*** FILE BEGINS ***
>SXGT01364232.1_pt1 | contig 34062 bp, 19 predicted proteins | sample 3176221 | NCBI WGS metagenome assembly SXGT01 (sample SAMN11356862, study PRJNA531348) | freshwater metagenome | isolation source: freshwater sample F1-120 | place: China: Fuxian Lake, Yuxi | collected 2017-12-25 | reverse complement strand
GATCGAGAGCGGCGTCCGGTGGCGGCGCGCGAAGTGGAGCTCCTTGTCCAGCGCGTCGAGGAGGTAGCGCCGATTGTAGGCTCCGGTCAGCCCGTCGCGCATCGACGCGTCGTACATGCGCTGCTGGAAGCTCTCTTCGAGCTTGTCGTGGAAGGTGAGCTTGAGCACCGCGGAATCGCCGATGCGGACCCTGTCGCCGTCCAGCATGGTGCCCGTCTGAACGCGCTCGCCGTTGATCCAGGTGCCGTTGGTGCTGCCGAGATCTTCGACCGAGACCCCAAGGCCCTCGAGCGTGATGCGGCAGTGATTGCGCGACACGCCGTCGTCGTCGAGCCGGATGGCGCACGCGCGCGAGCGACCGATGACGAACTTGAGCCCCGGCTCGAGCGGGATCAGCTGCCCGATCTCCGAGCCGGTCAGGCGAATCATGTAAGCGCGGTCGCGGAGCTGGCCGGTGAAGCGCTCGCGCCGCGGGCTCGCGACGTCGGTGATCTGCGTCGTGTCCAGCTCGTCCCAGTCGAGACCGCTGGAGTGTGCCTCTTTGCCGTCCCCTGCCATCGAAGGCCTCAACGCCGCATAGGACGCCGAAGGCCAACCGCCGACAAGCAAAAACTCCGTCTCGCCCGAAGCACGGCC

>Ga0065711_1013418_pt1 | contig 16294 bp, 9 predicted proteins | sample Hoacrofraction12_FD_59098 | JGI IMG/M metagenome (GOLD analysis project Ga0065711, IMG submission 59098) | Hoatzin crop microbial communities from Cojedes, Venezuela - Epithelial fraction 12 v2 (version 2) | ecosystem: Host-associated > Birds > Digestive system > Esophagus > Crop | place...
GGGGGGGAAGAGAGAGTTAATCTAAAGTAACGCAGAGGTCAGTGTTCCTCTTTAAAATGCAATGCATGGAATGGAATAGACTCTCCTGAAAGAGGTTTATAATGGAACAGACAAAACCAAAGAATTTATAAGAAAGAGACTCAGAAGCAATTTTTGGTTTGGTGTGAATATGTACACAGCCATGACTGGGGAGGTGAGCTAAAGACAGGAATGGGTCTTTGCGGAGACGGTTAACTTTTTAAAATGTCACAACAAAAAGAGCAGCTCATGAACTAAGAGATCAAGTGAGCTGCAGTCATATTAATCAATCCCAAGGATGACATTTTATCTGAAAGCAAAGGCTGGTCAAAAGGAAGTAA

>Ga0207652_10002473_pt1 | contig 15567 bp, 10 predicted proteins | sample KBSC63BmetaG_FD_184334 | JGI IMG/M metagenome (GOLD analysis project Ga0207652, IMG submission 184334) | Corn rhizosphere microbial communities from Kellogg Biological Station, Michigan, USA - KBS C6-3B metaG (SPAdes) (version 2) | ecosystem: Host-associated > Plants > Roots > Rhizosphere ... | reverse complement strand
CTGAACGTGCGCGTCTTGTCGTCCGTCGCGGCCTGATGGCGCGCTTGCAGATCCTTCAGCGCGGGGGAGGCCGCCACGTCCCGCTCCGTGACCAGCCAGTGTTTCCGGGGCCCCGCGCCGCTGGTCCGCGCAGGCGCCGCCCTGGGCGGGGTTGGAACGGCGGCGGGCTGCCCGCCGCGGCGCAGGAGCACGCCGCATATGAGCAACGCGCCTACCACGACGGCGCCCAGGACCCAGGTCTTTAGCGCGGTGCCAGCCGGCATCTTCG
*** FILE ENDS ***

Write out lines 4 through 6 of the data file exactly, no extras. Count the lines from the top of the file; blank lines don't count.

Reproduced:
GGGGGGGAAGAGAGAGTTAATCTAAAGTAACGCAGAGGTCAGTGTTCCTCTTTAAAATGCAATGCATGGAATGGAATAGACTCTCCTGAAAGAGGTTTATAATGGAACAGACAAAACCAAAGAATTTATAAGAAAGAGACTCAGAAGCAATTTTTGGTTTGGTGTGAATATGTACACAGCCATGACTGGGGAGGTGAGCTAAAGACAGGAATGGGTCTTTGCGGAGACGGTTAACTTTTTAAAATGTCACAACAAAAAGAGCAGCTCATGAACTAAGAGATCAAGTGAGCTGCAGTCATATTAATCAATCCCAAGGATGACATTTTATCTGAAAGCAAAGGCTGGTCAAAAGGAAGTAA

>Ga0207652_10002473_pt1 | contig 15567 bp, 10 predicted proteins | sample KBSC63BmetaG_FD_184334 | JGI IMG/M metagenome (GOLD analysis project Ga0207652, IMG submission 184334) | Corn rhizosphere microbial communities from Kellogg Biological Station, Michigan, USA - KBS C6-3B metaG (SPAdes) (version 2) | ecosystem: Host-associated > Plants > Roots > Rhizosphere ... | reverse complement strand
CTGAACGTGCGCGTCTTGTCGTCCGTCGCGGCCTGATGGCGCGCTTGCAGATCCTTCAGCGCGGGGGAGGCCGCCACGTCCCGCTCCGTGACCAGCCAGTGTTTCCGGGGCCCCGCGCCGCTGGTCCGCGCAGGCGCCGCCCTGGGCGGGGTTGGAACGGCGGCGGGCTGCCCGCCGCGGCGCAGGAGCACGCCGCATATGAGCAACGCGCCTACCACGACGGCGCCCAGGACCCAGGTCTTTAGCGCGGTGCCAGCCGGCATCTTCG